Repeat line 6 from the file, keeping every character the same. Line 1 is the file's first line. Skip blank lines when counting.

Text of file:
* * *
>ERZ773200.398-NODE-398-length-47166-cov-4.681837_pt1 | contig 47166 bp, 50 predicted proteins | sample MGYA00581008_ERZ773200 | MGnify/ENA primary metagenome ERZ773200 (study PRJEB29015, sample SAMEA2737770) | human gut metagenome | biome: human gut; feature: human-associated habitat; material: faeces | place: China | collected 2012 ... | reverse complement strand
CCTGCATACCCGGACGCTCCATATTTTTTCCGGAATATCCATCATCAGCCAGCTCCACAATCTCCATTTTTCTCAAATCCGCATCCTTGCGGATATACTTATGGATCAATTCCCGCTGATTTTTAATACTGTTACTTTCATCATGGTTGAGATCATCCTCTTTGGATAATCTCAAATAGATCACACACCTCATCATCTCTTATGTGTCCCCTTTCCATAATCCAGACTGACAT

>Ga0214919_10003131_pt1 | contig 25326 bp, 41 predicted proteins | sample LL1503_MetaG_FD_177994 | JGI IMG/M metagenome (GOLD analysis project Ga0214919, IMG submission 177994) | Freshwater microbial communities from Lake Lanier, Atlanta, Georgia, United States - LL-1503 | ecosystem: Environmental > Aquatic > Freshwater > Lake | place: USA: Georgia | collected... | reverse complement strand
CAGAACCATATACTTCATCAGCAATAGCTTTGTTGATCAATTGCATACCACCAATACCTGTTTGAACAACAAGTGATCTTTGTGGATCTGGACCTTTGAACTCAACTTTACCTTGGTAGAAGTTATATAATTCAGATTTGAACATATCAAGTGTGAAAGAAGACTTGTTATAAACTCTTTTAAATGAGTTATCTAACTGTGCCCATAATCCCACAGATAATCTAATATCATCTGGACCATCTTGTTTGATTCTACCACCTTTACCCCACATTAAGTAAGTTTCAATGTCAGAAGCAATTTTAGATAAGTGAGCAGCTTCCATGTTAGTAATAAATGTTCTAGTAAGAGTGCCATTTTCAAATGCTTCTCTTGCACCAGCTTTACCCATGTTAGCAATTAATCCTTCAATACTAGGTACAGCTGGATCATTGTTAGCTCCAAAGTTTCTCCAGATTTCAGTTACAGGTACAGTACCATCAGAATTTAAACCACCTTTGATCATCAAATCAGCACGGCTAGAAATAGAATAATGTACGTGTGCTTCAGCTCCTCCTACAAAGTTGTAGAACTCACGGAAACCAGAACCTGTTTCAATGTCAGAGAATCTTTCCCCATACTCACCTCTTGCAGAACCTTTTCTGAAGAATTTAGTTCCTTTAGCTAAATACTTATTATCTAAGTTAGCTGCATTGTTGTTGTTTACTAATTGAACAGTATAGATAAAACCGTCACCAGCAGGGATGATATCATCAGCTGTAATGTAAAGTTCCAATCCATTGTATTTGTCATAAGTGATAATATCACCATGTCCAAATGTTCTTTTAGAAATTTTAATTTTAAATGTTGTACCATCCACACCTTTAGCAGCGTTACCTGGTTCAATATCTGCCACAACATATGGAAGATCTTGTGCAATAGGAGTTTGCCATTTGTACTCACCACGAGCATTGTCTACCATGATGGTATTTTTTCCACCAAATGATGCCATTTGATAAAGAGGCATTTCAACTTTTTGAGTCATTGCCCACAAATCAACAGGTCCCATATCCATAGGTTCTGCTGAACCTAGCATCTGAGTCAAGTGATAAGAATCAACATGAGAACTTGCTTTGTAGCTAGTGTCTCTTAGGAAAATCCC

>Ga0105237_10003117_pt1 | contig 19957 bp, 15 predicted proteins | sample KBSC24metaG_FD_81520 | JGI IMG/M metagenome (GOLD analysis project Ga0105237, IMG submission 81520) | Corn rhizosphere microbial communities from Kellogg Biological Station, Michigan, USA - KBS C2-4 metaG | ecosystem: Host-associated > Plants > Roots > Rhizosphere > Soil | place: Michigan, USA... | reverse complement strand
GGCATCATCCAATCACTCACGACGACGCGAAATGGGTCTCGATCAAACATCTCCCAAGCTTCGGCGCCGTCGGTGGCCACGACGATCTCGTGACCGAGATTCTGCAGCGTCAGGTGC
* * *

GGCATCATCCAATCACTCACGACGACGCGAAATGGGTCTCGATCAAACATCTCCCAAGCTTCGGCGCCGTCGGTGGCCACGACGATCTCGTGACCGAGATTCTGCAGCGTCAGGTGC